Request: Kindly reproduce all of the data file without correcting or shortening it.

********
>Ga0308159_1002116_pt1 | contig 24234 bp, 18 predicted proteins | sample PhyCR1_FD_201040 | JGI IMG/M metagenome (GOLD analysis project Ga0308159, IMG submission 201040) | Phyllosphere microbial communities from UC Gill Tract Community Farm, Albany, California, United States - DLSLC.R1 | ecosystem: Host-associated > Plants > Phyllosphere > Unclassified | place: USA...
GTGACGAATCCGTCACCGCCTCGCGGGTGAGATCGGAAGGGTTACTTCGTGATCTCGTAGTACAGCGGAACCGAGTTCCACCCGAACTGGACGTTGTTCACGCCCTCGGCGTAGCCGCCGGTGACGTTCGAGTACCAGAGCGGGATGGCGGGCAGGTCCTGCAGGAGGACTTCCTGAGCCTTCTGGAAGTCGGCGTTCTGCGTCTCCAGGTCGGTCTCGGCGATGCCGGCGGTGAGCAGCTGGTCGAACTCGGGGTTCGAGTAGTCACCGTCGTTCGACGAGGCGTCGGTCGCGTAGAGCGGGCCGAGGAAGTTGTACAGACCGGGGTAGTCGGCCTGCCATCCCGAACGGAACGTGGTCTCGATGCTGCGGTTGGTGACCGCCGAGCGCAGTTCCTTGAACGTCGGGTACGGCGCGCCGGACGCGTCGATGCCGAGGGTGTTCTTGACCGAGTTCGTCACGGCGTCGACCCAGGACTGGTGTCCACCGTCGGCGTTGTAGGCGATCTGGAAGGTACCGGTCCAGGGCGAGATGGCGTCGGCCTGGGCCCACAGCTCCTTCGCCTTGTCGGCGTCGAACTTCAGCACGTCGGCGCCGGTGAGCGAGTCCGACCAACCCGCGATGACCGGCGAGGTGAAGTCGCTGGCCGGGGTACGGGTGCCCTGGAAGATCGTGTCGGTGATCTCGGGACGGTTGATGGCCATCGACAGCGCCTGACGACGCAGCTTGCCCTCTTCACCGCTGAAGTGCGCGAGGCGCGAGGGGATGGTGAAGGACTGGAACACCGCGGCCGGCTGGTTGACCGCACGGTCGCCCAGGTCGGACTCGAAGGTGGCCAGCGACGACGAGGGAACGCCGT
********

>Ga0308159_1002116_pt1 | contig 24234 bp, 18 predicted proteins | sample PhyCR1_FD_201040 | JGI IMG/M metagenome (GOLD analysis project Ga0308159, IMG submission 201040) | Phyllosphere microbial communities from UC Gill Tract Community Farm, Albany, California, United States - DLSLC.R1 | ecosystem: Host-associated > Plants > Phyllosphere > Unclassified | place: USA...
GTGACGAATCCGTCACCGCCTCGCGGGTGAGATCGGAAGGGTTACTTCGTGATCTCGTAGTACAGCGGAACCGAGTTCCACCCGAACTGGACGTTGTTCACGCCCTCGGCGTAGCCGCCGGTGACGTTCGAGTACCAGAGCGGGATGGCGGGCAGGTCCTGCAGGAGGACTTCCTGAGCCTTCTGGAAGTCGGCGTTCTGCGTCTCCAGGTCGGTCTCGGCGATGCCGGCGGTGAGCAGCTGGTCGAACTCGGGGTTCGAGTAGTCACCGTCGTTCGACGAGGCGTCGGTCGCGTAGAGCGGGCCGAGGAAGTTGTACAGACCGGGGTAGTCGGCCTGCCATCCCGAACGGAACGTGGTCTCGATGCTGCGGTTGGTGACCGCCGAGCGCAGTTCCTTGAACGTCGGGTACGGCGCGCCGGACGCGTCGATGCCGAGGGTGTTCTTGACCGAGTTCGTCACGGCGTCGACCCAGGACTGGTGTCCACCGTCGGCGTTGTAGGCGATCTGGAAGGTACCGGTCCAGGGCGAGATGGCGTCGGCCTGGGCCCACAGCTCCTTCGCCTTGTCGGCGTCGAACTTCAGCACGTCGGCGCCGGTGAGCGAGTCCGACCAACCCGCGATGACCGGCGAGGTGAAGTCGCTGGCCGGGGTACGGGTGCCCTGGAAGATCGTGTCGGTGATCTCGGGACGGTTGATGGCCATCGACAGCGCCTGACGACGCAGCTTGCCCTCTTCACCGCTGAAGTGCGCGAGGCGCGAGGGGATGGTGAAGGACTGGAACACCGCGGCCGGCTGGTTGACCGCACGGTCGCCCAGGTCGGACTCGAAGGTGGCCAGCGACGACGAGGGAACGCCGT